Peiser and Wineman, Detroit Aid Leaders, Show Their Mettle
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Peiser and Wineman, Detroit Aid Leaders, Show Their Mettle

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The third member of that famed trio—Faith, Hope and Charity—has a couple of grand young knights to preserve and enhance her reputation in that city of wheels, gears and mechanical wizardry, Detroit.

New York has heard about the feats of Henry T. Wineman and Kurt Peiser before. Recently it had a chance to gauge their mettle at close range—and the duo from the shores of Lake Michigan was not found wanting.

At the national conference on Jewish welfare a few days back, the men of the motor city acquitted themselves nobly and left the unmistakable impression that the sister of Faith and Hope was in excellent hands in that lake city.


Wineman is the elder of the pair. As he presided at one of the round-table discussions during the conference, he gave the impression of an instructor in sociology keeping an adult class of students from becoming too spirited in their discussion of some moot point. Tall, thin, scholarly, wearing glasses, thin face with ruddy cheeks, he presided with grace and intelligence that won the respect of a large group of social workers recruited from all over the country.

When the discussion threatened to get away from the point at issue, he directed it back to its proper channels. When it seemed on the point of lagging, he delved into his experience and brought up another angle of the question that sent the welfare executives hopping from their chairs for recognition by the chair.

Wineman’s experience in welfare work goes back twenty-three years —to the time when he was graduated from the University of Michigan in 1901.

“I was more or less dragged into it,” he says with a grin that makes the listener think he’s probably spoofing.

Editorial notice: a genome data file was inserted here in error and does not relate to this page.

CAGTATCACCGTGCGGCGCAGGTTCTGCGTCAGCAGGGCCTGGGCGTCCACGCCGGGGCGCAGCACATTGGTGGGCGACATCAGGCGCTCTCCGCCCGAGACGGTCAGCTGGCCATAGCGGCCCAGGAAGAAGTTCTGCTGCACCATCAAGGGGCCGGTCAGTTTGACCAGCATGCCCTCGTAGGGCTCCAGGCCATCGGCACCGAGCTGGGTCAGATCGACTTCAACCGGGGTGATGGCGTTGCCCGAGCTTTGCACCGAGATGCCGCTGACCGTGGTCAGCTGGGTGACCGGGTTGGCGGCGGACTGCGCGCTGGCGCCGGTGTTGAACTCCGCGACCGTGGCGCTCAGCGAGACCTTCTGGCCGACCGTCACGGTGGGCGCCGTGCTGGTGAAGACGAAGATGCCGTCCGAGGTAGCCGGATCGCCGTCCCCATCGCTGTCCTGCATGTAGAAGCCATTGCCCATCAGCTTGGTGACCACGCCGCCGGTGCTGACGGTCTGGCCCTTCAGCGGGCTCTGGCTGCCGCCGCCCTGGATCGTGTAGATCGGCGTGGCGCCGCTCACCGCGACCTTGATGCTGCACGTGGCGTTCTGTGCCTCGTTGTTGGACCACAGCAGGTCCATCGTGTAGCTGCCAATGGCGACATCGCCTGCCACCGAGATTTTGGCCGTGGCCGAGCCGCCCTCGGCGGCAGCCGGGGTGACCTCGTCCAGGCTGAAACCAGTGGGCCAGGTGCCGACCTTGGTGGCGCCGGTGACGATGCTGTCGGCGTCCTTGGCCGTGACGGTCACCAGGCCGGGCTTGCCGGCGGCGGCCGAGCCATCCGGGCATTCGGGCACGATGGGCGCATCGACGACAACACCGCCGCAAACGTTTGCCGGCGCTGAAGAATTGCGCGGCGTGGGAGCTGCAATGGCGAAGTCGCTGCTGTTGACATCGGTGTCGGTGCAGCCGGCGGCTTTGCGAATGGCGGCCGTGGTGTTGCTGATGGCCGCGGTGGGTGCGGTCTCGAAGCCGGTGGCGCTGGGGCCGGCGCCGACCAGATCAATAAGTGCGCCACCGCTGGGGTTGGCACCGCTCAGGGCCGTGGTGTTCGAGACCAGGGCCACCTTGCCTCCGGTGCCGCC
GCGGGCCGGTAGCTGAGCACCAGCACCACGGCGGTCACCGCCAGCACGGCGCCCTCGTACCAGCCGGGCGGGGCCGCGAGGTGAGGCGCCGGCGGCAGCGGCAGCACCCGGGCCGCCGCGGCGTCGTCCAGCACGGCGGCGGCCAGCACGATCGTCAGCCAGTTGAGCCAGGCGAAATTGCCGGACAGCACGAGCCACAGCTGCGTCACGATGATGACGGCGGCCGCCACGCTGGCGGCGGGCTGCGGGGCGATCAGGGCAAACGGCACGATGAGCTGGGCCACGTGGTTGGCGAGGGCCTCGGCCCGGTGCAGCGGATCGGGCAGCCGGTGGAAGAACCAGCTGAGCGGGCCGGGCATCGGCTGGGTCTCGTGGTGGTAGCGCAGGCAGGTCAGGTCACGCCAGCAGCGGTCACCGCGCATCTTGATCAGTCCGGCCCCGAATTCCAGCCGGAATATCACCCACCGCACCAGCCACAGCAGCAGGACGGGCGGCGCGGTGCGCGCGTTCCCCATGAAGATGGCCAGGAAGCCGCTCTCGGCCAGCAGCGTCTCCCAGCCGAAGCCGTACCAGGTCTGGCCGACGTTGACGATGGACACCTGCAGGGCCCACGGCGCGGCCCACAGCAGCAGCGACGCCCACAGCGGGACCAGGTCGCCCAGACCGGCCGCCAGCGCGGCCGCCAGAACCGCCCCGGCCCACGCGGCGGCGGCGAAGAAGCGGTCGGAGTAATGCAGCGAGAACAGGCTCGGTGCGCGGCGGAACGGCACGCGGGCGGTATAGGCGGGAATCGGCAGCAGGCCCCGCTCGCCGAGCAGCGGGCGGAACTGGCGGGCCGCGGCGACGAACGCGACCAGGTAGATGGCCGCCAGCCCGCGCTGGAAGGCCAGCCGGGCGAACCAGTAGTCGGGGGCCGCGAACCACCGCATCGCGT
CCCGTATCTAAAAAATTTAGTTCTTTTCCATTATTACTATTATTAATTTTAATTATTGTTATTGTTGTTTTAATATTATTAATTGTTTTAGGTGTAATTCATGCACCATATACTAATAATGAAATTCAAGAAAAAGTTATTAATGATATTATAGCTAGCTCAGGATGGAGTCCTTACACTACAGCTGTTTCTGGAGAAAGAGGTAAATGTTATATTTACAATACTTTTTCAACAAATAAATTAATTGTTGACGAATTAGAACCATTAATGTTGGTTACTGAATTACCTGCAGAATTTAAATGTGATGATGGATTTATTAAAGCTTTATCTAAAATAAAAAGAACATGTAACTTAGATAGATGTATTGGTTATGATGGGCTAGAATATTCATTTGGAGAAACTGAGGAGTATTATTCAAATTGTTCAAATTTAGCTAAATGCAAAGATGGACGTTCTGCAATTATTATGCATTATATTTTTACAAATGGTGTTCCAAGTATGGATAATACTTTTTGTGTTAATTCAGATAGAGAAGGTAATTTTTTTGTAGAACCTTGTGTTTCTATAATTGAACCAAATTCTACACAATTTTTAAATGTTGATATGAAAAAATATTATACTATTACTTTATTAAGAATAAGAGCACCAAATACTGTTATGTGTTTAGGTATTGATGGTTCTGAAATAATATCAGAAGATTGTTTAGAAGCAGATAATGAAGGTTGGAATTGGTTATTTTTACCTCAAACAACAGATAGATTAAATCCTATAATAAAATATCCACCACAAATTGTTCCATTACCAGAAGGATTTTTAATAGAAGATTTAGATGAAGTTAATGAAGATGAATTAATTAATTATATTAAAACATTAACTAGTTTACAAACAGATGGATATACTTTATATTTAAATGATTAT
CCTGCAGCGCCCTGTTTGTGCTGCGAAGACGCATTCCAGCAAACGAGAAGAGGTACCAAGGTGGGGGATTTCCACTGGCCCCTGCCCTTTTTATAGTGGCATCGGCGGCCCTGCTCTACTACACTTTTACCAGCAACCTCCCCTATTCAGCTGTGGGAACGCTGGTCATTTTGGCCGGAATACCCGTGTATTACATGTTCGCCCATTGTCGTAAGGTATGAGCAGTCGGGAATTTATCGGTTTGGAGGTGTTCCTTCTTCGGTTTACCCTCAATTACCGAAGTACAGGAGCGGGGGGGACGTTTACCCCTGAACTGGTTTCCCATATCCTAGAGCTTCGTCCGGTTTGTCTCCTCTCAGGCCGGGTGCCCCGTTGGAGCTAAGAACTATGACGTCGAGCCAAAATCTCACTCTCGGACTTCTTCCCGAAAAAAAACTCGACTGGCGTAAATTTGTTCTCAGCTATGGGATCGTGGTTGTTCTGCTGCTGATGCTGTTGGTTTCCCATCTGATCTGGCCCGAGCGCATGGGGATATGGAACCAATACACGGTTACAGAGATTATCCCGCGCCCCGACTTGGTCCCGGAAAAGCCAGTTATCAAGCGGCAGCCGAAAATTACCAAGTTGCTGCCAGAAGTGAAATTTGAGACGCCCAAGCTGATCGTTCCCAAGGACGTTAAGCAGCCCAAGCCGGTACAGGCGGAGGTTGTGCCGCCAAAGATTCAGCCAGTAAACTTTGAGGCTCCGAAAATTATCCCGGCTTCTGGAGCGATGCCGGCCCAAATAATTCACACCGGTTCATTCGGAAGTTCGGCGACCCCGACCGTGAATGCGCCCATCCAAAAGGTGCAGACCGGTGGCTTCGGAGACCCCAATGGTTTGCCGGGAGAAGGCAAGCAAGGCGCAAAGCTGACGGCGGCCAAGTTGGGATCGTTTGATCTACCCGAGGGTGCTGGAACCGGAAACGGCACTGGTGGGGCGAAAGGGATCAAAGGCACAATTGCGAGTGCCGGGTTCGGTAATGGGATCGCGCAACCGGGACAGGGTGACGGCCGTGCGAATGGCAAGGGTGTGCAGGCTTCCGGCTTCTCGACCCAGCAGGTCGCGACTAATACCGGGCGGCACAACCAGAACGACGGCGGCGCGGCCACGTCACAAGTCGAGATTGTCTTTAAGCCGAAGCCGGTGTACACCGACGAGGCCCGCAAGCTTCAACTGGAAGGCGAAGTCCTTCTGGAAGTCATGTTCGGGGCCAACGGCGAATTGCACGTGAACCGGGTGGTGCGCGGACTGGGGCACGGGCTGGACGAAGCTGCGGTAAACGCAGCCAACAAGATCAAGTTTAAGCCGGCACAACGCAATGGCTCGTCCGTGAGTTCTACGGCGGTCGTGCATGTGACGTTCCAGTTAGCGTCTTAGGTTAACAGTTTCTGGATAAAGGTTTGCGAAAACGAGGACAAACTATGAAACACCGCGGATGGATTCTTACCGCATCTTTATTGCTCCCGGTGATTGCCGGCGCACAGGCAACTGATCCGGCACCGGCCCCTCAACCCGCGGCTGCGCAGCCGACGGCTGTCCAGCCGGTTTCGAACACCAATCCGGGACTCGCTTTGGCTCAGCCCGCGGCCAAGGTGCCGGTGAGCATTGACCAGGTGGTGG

But whether or not Wineman had to be dragged into welfare work twenty-three years ago, it is quite apparent that he has remained in it of his own volition and only some unusual circumstances could drag him from the work. Since the inception of the Jewish Welfare Federation of Detroit in 1922, he has been president of that body. The Federation was organized following a survey of the Detroit Jewish community and its philanthropic situation, made possible by funds provided by the Wineman family.

Mr. Wineman was married within a short time after graduation from Michigan. He has two children. His wife is also unusually active in social welfare fields, being president of the commission of Detroit’s Department of Public Welfare.

Aside from his business — he heads the People’s Outfitting Company of Detroit—and his activities on behalf of Federation, his only hobbies are golfing and piano playing. He has never devoted himself seriously to either, his motto evidently being “everything in moderation.”


Kurt Peiser is executive director of the Jewish Welfare Federation of which Wineman is president. He came to Detroit, he said, because he was specially interested in the unique problem offered by labor conditions there, in which seasonal employment and consequent unemployment is the feature. He has occupied that post for the past two and a half years, coming to it {SPAN}###er{/SPAN} sixteen years divided between Cincinnati, Milwaukee and Cleveland in similar jobs.